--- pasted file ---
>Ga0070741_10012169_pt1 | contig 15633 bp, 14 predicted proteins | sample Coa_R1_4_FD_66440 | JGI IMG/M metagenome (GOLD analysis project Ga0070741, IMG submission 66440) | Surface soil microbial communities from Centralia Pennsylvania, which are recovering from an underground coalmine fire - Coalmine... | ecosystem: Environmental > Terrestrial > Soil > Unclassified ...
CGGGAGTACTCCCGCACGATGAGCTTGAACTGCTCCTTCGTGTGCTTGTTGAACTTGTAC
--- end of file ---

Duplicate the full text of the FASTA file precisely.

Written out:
>Ga0070741_10012169_pt1 | contig 15633 bp, 14 predicted proteins | sample Coa_R1_4_FD_66440 | JGI IMG/M metagenome (GOLD analysis project Ga0070741, IMG submission 66440) | Surface soil microbial communities from Centralia Pennsylvania, which are recovering from an underground coalmine fire - Coalmine... | ecosystem: Environmental > Terrestrial > Soil > Unclassified ...
CGGGAGTACTCCCGCACGATGAGCTTGAACTGCTCCTTCGTGTGCTTGTTGAACTTGTAC